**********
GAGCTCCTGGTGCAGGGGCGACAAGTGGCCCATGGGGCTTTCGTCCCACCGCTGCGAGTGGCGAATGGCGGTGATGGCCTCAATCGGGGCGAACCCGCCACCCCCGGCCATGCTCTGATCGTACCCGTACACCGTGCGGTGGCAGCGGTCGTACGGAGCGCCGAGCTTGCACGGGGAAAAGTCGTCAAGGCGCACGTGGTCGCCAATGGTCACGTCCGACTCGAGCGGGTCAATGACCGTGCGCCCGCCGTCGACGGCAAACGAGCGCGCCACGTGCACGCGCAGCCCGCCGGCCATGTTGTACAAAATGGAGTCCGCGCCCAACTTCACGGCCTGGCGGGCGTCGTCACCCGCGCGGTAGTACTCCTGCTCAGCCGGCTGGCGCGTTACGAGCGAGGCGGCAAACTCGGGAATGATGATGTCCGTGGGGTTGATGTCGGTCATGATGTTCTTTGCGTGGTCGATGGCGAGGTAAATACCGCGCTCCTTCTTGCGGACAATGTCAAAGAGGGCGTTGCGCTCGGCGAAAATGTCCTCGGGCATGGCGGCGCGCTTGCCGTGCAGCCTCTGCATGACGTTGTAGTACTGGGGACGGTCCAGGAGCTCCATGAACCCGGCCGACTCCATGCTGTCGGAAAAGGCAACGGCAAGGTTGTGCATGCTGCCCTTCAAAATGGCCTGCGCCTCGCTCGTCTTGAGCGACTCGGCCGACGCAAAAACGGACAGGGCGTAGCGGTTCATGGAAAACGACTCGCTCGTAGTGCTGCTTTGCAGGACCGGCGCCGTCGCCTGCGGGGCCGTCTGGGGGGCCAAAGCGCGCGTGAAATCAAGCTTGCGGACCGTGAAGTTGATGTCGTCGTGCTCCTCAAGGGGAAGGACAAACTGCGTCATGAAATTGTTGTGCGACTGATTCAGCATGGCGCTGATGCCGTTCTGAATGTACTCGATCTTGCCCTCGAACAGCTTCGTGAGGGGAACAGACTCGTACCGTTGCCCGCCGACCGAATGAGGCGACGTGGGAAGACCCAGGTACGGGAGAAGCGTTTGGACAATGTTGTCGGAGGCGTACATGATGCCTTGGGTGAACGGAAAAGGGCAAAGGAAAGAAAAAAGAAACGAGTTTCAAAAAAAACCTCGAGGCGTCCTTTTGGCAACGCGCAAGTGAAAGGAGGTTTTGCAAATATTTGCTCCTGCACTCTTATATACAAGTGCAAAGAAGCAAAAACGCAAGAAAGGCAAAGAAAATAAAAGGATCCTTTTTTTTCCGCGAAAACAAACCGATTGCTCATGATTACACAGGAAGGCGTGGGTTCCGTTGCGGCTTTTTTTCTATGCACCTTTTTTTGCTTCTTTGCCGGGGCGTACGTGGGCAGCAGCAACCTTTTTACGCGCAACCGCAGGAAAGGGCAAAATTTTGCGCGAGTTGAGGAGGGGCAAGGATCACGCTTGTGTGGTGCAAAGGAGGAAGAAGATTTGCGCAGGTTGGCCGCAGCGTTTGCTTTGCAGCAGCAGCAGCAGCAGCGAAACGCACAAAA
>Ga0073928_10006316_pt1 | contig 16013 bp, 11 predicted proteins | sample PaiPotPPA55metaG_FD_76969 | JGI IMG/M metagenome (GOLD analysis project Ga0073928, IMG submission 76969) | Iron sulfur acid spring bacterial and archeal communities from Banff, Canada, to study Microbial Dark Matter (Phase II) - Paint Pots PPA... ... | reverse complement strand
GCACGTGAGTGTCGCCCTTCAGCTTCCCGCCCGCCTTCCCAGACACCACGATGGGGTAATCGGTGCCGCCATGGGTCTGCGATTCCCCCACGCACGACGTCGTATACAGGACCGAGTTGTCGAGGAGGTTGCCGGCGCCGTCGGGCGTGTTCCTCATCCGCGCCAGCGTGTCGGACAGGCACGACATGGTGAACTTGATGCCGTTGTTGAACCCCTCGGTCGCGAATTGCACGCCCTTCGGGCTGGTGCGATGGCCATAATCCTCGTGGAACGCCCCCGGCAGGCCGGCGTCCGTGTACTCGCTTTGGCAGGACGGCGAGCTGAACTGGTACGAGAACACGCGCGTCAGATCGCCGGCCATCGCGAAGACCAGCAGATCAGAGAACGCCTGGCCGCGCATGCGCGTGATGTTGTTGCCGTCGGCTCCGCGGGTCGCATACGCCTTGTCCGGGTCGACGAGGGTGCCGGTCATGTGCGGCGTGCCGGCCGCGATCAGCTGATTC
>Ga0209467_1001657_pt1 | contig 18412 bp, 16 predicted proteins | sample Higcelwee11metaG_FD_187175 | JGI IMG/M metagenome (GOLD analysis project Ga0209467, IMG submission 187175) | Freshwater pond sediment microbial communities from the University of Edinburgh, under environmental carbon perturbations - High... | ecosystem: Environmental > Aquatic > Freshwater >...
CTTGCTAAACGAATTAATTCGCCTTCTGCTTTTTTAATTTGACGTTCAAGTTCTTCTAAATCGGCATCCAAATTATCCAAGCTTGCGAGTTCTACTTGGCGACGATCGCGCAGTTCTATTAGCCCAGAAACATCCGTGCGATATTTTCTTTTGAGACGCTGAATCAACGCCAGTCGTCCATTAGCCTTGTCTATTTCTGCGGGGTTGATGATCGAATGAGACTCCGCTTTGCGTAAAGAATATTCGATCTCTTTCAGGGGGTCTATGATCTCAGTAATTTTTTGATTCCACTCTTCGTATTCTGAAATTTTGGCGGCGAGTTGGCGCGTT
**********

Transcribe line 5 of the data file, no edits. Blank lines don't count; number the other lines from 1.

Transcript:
CTTGCTAAACGAATTAATTCGCCTTCTGCTTTTTTAATTTGACGTTCAAGTTCTTCTAAATCGGCATCCAAATTATCCAAGCTTGCGAGTTCTACTTGGCGACGATCGCGCAGTTCTATTAGCCCAGAAACATCCGTGCGATATTTTCTTTTGAGACGCTGAATCAACGCCAGTCGTCCATTAGCCTTGTCTATTTCTGCGGGGTTGATGATCGAATGAGACTCCGCTTTGCGTAAAGAATATTCGATCTCTTTCAGGGGGTCTATGATCTCAGTAATTTTTTGATTCCACTCTTCGTATTCTGAAATTTTGGCGGCGAGTTGGCGCGTT